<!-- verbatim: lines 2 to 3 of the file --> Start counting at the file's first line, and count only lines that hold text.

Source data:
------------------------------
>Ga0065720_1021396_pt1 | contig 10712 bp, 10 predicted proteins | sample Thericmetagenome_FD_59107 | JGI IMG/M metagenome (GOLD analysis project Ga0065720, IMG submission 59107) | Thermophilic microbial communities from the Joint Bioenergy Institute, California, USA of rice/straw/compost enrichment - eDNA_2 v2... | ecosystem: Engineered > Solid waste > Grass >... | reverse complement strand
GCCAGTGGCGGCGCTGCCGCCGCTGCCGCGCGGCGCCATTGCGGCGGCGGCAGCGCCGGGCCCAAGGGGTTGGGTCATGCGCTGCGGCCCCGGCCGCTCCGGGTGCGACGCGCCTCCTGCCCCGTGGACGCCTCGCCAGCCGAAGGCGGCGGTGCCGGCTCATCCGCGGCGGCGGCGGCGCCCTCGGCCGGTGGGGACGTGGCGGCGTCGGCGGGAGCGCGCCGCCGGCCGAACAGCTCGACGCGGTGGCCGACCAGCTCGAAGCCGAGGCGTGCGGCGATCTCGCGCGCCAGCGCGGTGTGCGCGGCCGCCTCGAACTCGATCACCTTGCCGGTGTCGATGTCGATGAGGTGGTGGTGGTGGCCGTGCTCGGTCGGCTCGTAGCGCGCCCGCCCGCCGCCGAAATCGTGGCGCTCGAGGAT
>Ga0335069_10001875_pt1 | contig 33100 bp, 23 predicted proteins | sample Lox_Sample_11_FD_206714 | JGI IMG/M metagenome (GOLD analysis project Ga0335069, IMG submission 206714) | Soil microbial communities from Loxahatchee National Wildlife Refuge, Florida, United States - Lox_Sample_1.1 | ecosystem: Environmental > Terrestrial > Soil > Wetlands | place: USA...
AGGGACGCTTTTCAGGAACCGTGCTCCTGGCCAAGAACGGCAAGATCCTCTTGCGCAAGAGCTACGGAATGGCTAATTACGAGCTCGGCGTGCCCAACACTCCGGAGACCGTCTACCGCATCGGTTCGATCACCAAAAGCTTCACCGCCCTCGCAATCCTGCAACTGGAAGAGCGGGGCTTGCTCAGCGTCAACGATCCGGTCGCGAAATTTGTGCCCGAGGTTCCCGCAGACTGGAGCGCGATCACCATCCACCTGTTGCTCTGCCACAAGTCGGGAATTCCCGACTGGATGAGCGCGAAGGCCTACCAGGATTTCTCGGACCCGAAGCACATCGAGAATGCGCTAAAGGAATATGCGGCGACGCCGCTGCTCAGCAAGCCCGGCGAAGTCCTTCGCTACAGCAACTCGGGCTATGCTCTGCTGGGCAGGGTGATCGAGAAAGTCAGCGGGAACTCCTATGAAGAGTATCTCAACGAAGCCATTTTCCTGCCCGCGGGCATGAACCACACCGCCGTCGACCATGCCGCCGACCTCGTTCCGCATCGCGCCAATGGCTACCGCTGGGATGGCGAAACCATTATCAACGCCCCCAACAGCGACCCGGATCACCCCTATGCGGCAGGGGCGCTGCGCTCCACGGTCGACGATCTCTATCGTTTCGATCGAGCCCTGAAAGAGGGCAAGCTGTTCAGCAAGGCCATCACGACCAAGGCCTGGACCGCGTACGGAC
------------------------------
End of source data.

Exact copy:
GCCAGTGGCGGCGCTGCCGCCGCTGCCGCGCGGCGCCATTGCGGCGGCGGCAGCGCCGGGCCCAAGGGGTTGGGTCATGCGCTGCGGCCCCGGCCGCTCCGGGTGCGACGCGCCTCCTGCCCCGTGGACGCCTCGCCAGCCGAAGGCGGCGGTGCCGGCTCATCCGCGGCGGCGGCGGCGCCCTCGGCCGGTGGGGACGTGGCGGCGTCGGCGGGAGCGCGCCGCCGGCCGAACAGCTCGACGCGGTGGCCGACCAGCTCGAAGCCGAGGCGTGCGGCGATCTCGCGCGCCAGCGCGGTGTGCGCGGCCGCCTCGAACTCGATCACCTTGCCGGTGTCGATGTCGATGAGGTGGTGGTGGTGGCCGTGCTCGGTCGGCTCGTAGCGCGCCCGCCCGCCGCCGAAATCGTGGCGCTCGAGGAT
>Ga0335069_10001875_pt1 | contig 33100 bp, 23 predicted proteins | sample Lox_Sample_11_FD_206714 | JGI IMG/M metagenome (GOLD analysis project Ga0335069, IMG submission 206714) | Soil microbial communities from Loxahatchee National Wildlife Refuge, Florida, United States - Lox_Sample_1.1 | ecosystem: Environmental > Terrestrial > Soil > Wetlands | place: USA...